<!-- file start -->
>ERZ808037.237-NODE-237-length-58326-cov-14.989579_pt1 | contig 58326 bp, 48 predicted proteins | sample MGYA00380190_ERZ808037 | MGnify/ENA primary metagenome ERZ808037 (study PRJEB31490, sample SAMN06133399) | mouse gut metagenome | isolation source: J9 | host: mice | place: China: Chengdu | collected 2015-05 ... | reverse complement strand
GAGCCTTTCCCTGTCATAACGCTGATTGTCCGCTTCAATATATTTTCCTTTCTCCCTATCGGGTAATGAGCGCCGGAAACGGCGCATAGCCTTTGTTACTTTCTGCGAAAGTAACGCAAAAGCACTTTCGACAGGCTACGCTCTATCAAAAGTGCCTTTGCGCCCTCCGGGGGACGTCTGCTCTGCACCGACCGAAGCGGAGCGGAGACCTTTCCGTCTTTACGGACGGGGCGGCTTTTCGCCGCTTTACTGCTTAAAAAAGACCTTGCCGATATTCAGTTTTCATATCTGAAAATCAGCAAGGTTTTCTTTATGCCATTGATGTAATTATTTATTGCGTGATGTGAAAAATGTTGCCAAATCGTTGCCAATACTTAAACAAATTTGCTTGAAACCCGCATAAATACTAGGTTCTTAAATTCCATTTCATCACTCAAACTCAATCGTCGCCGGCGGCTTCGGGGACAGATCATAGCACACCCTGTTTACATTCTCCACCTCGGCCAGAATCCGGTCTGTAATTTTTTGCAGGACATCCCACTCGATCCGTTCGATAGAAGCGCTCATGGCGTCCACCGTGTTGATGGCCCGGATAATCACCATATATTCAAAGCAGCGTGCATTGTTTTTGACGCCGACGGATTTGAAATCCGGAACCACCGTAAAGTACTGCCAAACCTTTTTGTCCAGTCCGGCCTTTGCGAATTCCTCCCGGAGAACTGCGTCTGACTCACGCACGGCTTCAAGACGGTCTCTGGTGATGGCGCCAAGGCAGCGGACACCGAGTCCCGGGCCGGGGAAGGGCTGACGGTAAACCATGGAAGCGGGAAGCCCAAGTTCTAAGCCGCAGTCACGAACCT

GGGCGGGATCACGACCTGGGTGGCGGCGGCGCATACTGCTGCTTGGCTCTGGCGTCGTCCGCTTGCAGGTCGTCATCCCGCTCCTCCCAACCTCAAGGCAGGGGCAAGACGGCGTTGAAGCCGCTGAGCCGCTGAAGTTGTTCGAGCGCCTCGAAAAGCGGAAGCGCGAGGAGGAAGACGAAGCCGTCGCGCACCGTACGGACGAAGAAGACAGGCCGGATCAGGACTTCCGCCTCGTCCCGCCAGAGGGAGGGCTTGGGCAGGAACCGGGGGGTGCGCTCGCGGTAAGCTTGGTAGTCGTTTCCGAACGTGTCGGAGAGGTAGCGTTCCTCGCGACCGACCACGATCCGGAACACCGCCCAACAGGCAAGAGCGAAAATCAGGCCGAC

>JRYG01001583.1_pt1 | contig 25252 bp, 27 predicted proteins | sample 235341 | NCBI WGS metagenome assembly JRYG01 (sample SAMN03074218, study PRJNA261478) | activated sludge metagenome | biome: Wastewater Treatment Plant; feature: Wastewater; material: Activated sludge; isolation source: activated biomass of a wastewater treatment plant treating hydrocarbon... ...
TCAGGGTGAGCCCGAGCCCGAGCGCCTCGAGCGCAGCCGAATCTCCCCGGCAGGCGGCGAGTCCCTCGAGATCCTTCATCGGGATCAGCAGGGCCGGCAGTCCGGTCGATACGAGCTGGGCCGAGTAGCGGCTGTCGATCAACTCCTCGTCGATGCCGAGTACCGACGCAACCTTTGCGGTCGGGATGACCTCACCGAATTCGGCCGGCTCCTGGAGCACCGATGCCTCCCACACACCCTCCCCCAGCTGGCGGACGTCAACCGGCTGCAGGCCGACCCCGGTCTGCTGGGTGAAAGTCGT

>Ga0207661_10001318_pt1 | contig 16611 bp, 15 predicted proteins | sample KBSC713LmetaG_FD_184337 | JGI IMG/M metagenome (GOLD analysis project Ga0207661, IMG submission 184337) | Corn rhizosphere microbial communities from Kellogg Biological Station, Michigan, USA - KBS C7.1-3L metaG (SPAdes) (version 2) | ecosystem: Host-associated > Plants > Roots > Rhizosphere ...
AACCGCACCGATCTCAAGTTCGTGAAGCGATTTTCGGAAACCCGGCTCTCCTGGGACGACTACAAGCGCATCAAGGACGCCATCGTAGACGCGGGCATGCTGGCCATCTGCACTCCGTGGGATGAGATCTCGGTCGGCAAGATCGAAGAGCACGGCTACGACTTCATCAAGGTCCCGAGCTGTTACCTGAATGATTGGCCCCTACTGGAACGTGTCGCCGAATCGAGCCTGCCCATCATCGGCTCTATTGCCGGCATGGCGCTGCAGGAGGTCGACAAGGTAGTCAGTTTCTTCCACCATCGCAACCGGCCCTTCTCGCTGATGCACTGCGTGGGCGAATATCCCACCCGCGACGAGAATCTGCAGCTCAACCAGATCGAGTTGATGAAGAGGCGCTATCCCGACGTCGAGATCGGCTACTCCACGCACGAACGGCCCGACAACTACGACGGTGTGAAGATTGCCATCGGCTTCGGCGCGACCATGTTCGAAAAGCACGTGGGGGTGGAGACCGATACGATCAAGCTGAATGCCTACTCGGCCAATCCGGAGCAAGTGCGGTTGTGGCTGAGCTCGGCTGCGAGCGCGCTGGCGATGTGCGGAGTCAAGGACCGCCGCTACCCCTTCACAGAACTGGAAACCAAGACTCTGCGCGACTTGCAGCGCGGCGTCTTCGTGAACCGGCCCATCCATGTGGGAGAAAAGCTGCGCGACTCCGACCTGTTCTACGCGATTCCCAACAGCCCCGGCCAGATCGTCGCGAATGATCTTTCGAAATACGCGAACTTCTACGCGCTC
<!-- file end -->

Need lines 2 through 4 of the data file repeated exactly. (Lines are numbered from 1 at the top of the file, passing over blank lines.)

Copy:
GAGCCTTTCCCTGTCATAACGCTGATTGTCCGCTTCAATATATTTTCCTTTCTCCCTATCGGGTAATGAGCGCCGGAAACGGCGCATAGCCTTTGTTACTTTCTGCGAAAGTAACGCAAAAGCACTTTCGACAGGCTACGCTCTATCAAAAGTGCCTTTGCGCCCTCCGGGGGACGTCTGCTCTGCACCGACCGAAGCGGAGCGGAGACCTTTCCGTCTTTACGGACGGGGCGGCTTTTCGCCGCTTTACTGCTTAAAAAAGACCTTGCCGATATTCAGTTTTCATATCTGAAAATCAGCAAGGTTTTCTTTATGCCATTGATGTAATTATTTATTGCGTGATGTGAAAAATGTTGCCAAATCGTTGCCAATACTTAAACAAATTTGCTTGAAACCCGCATAAATACTAGGTTCTTAAATTCCATTTCATCACTCAAACTCAATCGTCGCCGGCGGCTTCGGGGACAGATCATAGCACACCCTGTTTACATTCTCCACCTCGGCCAGAATCCGGTCTGTAATTTTTTGCAGGACATCCCACTCGATCCGTTCGATAGAAGCGCTCATGGCGTCCACCGTGTTGATGGCCCGGATAATCACCATATATTCAAAGCAGCGTGCATTGTTTTTGACGCCGACGGATTTGAAATCCGGAACCACCGTAAAGTACTGCCAAACCTTTTTGTCCAGTCCGGCCTTTGCGAATTCCTCCCGGAGAACTGCGTCTGACTCACGCACGGCTTCAAGACGGTCTCTGGTGATGGCGCCAAGGCAGCGGACACCGAGTCCCGGGCCGGGGAAGGGCTGACGGTAAACCATGGAAGCGGGAAGCCCAAGTTCTAAGCCGCAGTCACGAACCT

GGGCGGGATCACGACCTGGGTGGCGGCGGCGCATACTGCTGCTTGGCTCTGGCGTCGTCCGCTTGCAGGTCGTCATCCCGCTCCTCCCAACCTCAAGGCAGGGGCAAGACGGCGTTGAAGCCGCTGAGCCGCTGAAGTTGTTCGAGCGCCTCGAAAAGCGGAAGCGCGAGGAGGAAGACGAAGCCGTCGCGCACCGTACGGACGAAGAAGACAGGCCGGATCAGGACTTCCGCCTCGTCCCGCCAGAGGGAGGGCTTGGGCAGGAACCGGGGGGTGCGCTCGCGGTAAGCTTGGTAGTCGTTTCCGAACGTGTCGGAGAGGTAGCGTTCCTCGCGACCGACCACGATCCGGAACACCGCCCAACAGGCAAGAGCGAAAATCAGGCCGAC

>JRYG01001583.1_pt1 | contig 25252 bp, 27 predicted proteins | sample 235341 | NCBI WGS metagenome assembly JRYG01 (sample SAMN03074218, study PRJNA261478) | activated sludge metagenome | biome: Wastewater Treatment Plant; feature: Wastewater; material: Activated sludge; isolation source: activated biomass of a wastewater treatment plant treating hydrocarbon... ...